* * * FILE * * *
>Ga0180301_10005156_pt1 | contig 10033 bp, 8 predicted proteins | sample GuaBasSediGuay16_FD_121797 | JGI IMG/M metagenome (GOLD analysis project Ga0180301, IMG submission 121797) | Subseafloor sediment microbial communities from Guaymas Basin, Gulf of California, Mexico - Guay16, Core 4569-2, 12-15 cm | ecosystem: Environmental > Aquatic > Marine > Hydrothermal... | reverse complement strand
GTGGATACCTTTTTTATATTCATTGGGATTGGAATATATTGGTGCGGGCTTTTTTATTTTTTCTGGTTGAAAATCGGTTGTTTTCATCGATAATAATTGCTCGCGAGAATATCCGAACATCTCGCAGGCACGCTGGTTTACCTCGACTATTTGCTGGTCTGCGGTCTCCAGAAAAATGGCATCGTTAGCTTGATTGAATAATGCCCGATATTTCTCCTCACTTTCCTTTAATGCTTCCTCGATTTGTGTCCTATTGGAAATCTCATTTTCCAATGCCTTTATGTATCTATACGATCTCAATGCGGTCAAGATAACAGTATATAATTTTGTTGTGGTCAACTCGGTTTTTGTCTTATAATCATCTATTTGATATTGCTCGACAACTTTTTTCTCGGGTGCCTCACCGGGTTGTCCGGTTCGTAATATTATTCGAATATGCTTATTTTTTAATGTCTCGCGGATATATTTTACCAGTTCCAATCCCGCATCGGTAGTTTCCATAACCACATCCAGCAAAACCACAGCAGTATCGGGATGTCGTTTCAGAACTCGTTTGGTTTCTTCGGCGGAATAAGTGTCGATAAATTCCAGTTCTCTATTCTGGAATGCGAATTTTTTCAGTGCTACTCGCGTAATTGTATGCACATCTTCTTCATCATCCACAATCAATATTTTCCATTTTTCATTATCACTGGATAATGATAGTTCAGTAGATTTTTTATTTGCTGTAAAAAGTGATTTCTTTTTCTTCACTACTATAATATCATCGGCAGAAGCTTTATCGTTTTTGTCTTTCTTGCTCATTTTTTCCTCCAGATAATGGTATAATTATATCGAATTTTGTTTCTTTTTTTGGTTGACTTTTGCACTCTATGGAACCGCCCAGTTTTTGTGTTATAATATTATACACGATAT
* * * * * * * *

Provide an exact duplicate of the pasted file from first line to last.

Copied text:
>Ga0180301_10005156_pt1 | contig 10033 bp, 8 predicted proteins | sample GuaBasSediGuay16_FD_121797 | JGI IMG/M metagenome (GOLD analysis project Ga0180301, IMG submission 121797) | Subseafloor sediment microbial communities from Guaymas Basin, Gulf of California, Mexico - Guay16, Core 4569-2, 12-15 cm | ecosystem: Environmental > Aquatic > Marine > Hydrothermal... | reverse complement strand
GTGGATACCTTTTTTATATTCATTGGGATTGGAATATATTGGTGCGGGCTTTTTTATTTTTTCTGGTTGAAAATCGGTTGTTTTCATCGATAATAATTGCTCGCGAGAATATCCGAACATCTCGCAGGCACGCTGGTTTACCTCGACTATTTGCTGGTCTGCGGTCTCCAGAAAAATGGCATCGTTAGCTTGATTGAATAATGCCCGATATTTCTCCTCACTTTCCTTTAATGCTTCCTCGATTTGTGTCCTATTGGAAATCTCATTTTCCAATGCCTTTATGTATCTATACGATCTCAATGCGGTCAAGATAACAGTATATAATTTTGTTGTGGTCAACTCGGTTTTTGTCTTATAATCATCTATTTGATATTGCTCGACAACTTTTTTCTCGGGTGCCTCACCGGGTTGTCCGGTTCGTAATATTATTCGAATATGCTTATTTTTTAATGTCTCGCGGATATATTTTACCAGTTCCAATCCCGCATCGGTAGTTTCCATAACCACATCCAGCAAAACCACAGCAGTATCGGGATGTCGTTTCAGAACTCGTTTGGTTTCTTCGGCGGAATAAGTGTCGATAAATTCCAGTTCTCTATTCTGGAATGCGAATTTTTTCAGTGCTACTCGCGTAATTGTATGCACATCTTCTTCATCATCCACAATCAATATTTTCCATTTTTCATTATCACTGGATAATGATAGTTCAGTAGATTTTTTATTTGCTGTAAAAAGTGATTTCTTTTTCTTCACTACTATAATATCATCGGCAGAAGCTTTATCGTTTTTGTCTTTCTTGCTCATTTTTTCCTCCAGATAATGGTATAATTATATCGAATTTTGTTTCTTTTTTTGGTTGACTTTTGCACTCTATGGAACCGCCCAGTTTTTGTGTTATAATATTATACACGATAT